The wines of Lanzarote require Ironman effort
The first-ever wine press event I attended was a Canary Islands tasting. I was on a two-week work experience stint and was pea green. The editor of Harpers thought he’d sent me to a Spanish tasting – well I suppose it was; I turn up and there’s a load of winemakers from Tenerife and Lanzarote. No Rioja or Priorat in sight. There wasn’t much to report but I was determined to find a story. Sadly, I then proceeded to leave my notepad at the tasting and had to get a taxi back to the event before turning up rather late at the office. They still gave me a job at the end of the fortnight.
I haven’t tasted any Canary Islands’ wines since – I guess New Zealand isn’t a key market for them. However, within weeks of my return to England I was stunned by Suertes del Marques’s wines from Tenerife. Who knew? Well, from my twitter posting of the wine it seemed a lot of you knew and I’d been on the other side of the world.
So, I was hoping that my holiday in Lanzarote over Easter might turn up a few gems. The European capital of Ironman sports a dramatic landscape and with all the hubbub about Etna and ‘volcanic wines’ in recent years, I was hopeful.
New York wine journalist Alice Feiring recommended a visit to Bodegas los Bermejos in La Geria, so between trips to the beach where my nephews persuaded me to go on the floating inflatables in freezing Atlantic waters, I headed up to a lunar plateau that houses the strangest vineyards I had ever seen.
You need your head examining if you want to grow grapes here. There’s so little organic matter you need to dig a hole on average 6 metres wide by 4 metres deep to access nutrients, Los Bermejos winemaker Ignacio Valdera explains. Then you plant one vine. Yes, one vine for all that work. Unbelievable. On average you get 800 holes and thus 800 plants per hectare. Ignacio computed that each vine produced around 1 bottle of wine, which is a laughable use of land by most vineyard managers’ standards. It looks dramatic though, which is great for your Instagram feed.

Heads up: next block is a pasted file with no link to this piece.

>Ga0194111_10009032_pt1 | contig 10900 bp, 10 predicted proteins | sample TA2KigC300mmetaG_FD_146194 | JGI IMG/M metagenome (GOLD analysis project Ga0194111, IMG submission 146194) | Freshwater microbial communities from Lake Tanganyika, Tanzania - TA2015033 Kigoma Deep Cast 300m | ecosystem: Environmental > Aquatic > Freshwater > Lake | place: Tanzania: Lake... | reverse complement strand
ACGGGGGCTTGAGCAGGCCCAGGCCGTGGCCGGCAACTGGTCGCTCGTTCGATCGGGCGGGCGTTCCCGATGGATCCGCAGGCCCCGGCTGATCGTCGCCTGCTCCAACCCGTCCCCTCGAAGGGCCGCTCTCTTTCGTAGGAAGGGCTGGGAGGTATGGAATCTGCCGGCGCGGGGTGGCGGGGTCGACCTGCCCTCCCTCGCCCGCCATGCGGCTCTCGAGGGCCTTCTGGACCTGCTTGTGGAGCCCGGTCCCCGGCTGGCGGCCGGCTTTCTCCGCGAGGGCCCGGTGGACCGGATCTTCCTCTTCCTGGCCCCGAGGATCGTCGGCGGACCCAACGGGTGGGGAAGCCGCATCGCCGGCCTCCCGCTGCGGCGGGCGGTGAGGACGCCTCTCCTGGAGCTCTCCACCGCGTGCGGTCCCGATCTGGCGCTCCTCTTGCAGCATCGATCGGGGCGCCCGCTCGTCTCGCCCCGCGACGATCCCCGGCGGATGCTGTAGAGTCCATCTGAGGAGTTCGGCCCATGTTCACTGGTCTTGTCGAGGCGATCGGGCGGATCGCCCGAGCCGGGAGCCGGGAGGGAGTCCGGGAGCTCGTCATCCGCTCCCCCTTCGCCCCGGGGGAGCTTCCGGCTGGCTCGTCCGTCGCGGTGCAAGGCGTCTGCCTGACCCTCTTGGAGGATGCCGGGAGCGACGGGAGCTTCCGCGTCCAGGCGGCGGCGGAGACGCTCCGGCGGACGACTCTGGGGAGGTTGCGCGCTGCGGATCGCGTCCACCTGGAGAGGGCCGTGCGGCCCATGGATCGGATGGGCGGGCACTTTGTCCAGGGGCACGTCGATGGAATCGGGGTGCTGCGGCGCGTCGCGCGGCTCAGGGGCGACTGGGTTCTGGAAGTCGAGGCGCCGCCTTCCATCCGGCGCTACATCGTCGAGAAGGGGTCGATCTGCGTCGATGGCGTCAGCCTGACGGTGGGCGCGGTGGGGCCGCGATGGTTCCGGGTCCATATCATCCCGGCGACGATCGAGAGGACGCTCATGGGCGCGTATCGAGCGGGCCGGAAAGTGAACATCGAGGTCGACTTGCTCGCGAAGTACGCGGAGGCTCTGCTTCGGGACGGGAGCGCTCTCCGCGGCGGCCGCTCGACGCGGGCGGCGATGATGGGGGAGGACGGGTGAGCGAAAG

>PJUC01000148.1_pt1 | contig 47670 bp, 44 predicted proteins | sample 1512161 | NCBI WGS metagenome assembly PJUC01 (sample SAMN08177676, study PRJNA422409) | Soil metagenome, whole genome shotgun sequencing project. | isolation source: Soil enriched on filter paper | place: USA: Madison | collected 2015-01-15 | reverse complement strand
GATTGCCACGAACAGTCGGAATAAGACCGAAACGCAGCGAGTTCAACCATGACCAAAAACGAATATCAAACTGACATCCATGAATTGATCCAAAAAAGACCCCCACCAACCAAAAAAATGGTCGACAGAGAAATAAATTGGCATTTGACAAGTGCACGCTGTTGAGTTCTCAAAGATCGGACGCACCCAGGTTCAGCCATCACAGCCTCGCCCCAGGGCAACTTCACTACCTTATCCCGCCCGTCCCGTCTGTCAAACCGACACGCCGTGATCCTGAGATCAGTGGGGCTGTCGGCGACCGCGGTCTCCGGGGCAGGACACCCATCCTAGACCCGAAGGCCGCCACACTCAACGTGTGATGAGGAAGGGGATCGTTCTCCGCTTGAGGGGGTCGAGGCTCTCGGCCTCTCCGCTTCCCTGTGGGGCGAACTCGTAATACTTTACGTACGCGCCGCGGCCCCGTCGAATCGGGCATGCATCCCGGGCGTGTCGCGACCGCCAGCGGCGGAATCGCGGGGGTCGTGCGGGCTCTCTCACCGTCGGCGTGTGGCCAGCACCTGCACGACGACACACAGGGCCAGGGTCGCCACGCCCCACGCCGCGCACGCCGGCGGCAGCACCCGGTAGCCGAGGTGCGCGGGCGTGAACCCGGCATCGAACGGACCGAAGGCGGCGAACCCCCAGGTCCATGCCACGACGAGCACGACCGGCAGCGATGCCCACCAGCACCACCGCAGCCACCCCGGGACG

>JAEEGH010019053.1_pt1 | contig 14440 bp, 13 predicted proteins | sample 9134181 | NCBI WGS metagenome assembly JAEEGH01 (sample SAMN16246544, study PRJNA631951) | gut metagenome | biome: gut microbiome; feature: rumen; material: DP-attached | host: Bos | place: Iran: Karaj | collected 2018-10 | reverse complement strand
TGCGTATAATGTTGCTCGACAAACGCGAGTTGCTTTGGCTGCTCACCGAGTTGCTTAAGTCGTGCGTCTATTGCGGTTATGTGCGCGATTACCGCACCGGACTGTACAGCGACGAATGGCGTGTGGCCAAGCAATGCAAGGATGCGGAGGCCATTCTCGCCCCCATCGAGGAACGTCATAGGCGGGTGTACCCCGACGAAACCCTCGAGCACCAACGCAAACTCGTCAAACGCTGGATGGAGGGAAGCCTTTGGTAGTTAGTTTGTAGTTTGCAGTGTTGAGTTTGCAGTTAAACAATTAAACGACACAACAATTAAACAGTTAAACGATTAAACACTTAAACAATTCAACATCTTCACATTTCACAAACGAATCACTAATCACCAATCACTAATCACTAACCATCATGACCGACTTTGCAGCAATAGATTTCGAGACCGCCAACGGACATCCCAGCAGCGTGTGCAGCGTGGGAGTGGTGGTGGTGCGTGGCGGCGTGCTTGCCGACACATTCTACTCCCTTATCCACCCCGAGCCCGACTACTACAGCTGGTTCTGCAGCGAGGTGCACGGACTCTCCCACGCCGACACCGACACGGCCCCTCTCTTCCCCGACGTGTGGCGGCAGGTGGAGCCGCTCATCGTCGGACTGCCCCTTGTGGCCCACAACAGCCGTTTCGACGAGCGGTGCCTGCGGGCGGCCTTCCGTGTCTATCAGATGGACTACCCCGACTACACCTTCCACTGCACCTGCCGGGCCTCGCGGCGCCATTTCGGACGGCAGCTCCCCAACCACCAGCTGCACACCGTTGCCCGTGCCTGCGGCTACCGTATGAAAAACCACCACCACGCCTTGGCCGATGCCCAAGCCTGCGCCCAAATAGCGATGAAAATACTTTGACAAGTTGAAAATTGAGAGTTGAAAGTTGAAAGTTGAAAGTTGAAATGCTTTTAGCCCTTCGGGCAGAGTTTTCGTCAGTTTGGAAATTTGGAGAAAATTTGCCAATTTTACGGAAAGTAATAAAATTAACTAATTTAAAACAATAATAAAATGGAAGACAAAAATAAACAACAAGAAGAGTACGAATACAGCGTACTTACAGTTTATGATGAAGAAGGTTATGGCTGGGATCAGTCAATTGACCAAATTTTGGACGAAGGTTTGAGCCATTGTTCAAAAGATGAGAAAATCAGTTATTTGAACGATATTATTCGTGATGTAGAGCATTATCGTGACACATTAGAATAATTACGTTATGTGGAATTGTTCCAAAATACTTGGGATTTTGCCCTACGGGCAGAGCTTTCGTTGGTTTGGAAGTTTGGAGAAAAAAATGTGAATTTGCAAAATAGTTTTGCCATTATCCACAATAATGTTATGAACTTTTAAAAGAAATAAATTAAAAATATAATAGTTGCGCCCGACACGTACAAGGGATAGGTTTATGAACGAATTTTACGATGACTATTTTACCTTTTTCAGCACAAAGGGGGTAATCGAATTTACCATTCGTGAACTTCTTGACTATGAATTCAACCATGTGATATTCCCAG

You’d think that they’d charge through the roof for their wines but no; they’re charging 10 euros a bottle.
Whether it’s the soil or not, there’s definitely a salinity to the white wines. The style is powerful with a steely acidity that pulls the Malvasia-based wines to a finish that goes pow, take that!
The reds did not blow me away unlike Tenerife’s Suertes del Marques. I’m not sure I’m a big fan of the island’s attempt at the Listan Negro grape – there’s a lot of green flavours but carbonic maceration turns it into a juicy, easy-drinking wine that we quaffed slightly chilled poolside. However Marques del Suertes has worked its magic with this variety so it’s not a lost cause.
They’ve been making wine on Lanzarote for more than 100 years but Valdera explained that the winery is not fully in control of the grapes – it buys them from growers and pays on quantity rather than quality, making just two visits a year to each grower. There’s potential here but it’s still not yet fully realised. However, there is now something to write about. Thankfully, I brought my notepad home.
Picture credit: Ben Stuart